These findings have been used to inform UNHCR’s continued advocacy for a full and inclusive application of the fee waiver, its expansion to categories of refugees currently not covered, information sharing and counselling to refugees, and increased capacity support to the GSO. As a result, during the first half of 2018, 14 GSO centres had been equipped with computers and other electronic devices, as well as cabling and furniture, under UNHCR’s project in support of GSO’s expanded capacity to facilitate residency renewals for Syrian refugees in Lebanon.
Out of these centres, 11 were fully operational and processing residency renewals for UNHCR certificate holders by mid-year, while three others will be operational by the end of September 2018. Additionally, as all residency applications are sent from the regional GSO centres to the GSO central in Beirut for examination and issuance of permits, UNHCR has committed to rehabilitate a building belonging to GSO central, which will increase the operating space of the responsible GSO unit.
Civil documentation including birth registration
Since the beginning of the crisis and as of June 2018, around 160,000 children born in Lebanon to registered Syrian refugees have been added to their parents’ files. UNHCR is supporting the PSD to implement new measures (see “Policy Update” box, left) by increasing its capacity to register civil events. UNHCR also continues to inform refugees on civil registration procedures through mass communication tools, community-based approaches, and legal counselling at community centres and UNHCR reception centres, as well as through outreach volunteers, protection staff and partners.
While UNHCR is not organizing voluntary repatriation to Syria at this time, the Office is helping refugees returning spontaneously to Syria, individually or in groups through the GSO, to speedily obtain documents certifying vital events that have taken place during their exile in Lebanon. To achieve this, UNHCR is working with legal aid partners and civil registry authorities to support the fast-tracking of such documents and advocate for further simplification of procedures. Having these documents enables the people to re-establish themselves back home and facilitates access to institutions and services.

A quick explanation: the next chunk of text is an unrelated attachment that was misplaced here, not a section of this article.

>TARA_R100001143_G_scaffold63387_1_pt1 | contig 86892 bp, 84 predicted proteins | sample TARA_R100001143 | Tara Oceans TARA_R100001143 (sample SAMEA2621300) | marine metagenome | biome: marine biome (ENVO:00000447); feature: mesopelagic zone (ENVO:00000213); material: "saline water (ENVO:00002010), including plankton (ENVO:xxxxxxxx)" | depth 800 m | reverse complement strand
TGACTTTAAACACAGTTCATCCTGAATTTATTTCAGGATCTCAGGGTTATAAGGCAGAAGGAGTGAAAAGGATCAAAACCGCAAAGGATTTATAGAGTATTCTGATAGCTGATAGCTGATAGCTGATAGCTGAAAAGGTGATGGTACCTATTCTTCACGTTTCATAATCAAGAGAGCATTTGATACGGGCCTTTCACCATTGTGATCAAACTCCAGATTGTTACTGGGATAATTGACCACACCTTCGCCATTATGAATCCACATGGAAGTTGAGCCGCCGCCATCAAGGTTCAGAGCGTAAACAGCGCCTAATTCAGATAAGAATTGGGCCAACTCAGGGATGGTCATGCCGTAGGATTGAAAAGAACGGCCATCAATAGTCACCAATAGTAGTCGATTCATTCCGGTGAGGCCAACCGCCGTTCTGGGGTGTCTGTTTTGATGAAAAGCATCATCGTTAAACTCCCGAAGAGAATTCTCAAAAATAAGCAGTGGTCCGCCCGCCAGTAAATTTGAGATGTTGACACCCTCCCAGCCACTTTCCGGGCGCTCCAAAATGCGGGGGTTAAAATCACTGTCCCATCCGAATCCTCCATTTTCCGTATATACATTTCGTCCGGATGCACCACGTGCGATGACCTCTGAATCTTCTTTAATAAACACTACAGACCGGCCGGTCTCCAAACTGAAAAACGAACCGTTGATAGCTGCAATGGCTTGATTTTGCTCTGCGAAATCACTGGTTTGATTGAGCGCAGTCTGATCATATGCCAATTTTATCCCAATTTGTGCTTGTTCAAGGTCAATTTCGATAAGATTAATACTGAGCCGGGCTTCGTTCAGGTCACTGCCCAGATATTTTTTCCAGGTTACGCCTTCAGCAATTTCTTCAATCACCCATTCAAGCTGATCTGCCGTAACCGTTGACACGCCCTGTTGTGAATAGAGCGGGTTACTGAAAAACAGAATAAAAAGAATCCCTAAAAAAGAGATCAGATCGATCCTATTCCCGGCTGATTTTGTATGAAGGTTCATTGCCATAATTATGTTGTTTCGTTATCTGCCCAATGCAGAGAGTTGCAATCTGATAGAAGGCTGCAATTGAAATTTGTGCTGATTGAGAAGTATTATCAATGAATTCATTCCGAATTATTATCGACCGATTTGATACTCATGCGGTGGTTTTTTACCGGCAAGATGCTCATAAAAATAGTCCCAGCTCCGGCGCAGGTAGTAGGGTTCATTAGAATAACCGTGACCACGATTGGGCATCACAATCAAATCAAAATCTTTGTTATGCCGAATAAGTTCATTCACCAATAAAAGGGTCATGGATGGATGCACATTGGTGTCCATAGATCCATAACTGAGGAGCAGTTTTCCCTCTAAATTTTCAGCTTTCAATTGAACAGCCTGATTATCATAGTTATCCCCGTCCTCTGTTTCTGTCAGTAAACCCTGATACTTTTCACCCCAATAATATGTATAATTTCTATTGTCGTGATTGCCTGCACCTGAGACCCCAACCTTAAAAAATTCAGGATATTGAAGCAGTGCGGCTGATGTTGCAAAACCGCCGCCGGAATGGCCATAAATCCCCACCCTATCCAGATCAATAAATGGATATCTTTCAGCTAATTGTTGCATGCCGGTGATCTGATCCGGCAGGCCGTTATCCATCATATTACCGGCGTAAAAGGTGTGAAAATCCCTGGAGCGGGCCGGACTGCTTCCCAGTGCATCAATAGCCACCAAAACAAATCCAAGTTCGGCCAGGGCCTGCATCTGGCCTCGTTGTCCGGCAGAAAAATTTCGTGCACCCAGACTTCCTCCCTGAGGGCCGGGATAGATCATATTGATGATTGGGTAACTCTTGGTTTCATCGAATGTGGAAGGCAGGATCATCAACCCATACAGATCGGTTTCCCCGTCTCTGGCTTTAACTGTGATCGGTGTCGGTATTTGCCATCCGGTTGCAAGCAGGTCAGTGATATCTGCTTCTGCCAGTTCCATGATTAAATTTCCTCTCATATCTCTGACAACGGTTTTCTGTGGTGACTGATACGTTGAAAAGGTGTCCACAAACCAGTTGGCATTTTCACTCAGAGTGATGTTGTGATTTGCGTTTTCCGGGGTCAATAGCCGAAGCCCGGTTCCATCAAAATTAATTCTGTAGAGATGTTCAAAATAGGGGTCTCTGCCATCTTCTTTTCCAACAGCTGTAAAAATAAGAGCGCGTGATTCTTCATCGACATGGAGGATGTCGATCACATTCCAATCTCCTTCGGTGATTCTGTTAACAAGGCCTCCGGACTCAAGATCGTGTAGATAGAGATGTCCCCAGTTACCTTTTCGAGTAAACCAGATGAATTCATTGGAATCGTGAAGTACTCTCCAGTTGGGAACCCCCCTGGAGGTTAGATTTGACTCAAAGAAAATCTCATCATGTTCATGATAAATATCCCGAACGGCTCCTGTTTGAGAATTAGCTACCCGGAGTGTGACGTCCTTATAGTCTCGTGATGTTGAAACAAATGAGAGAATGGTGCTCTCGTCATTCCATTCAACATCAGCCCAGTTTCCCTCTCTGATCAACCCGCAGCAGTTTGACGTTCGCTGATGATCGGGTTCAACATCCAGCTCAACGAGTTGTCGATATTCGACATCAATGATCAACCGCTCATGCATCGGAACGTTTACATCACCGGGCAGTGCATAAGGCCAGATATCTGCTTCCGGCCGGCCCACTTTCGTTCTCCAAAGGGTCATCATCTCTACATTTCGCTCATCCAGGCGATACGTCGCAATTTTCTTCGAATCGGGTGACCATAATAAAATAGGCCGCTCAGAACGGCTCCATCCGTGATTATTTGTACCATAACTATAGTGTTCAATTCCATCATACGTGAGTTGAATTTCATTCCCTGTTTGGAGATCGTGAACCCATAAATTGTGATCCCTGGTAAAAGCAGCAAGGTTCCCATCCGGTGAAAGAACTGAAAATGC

In Lebanon, refugees as well as vulnerable Lebanese have access to information, safe spaces, social services, counselling and life-skills activities around the country through MOSA’s Social Development Centres (SDCs) and Community Development Centres (CDCs) managed by NGO partners. UNHCR has supported MOSA’s SDCs since 2007 and CDCs since 2002, and is currently supporting 63 SDCs and 15 CDCs with staff and activities benefitting both Lebanese and refugees. A network of more than 640 outreach volunteers is also mobilized to help UNHCR provide up-to-date information to refugee communities on developments in policies, procedures and services affecting refugees, and raise awareness about a wide range of topics. To contribute to the GOL’s development of a national social protection system, benefitting Lebanese and non-Lebanese, UNHCR concluded an agreement with MOSA on the development of an online data and information management system and social service cards. Specifically, this project aims to strengthen the planning, design, monitoring, evaluation and overall management of, as well as State accountability for, the services offered by MOSA's SDCs to Lebanese and nonLebanese, including refugees and other persons of concern to UNHCR.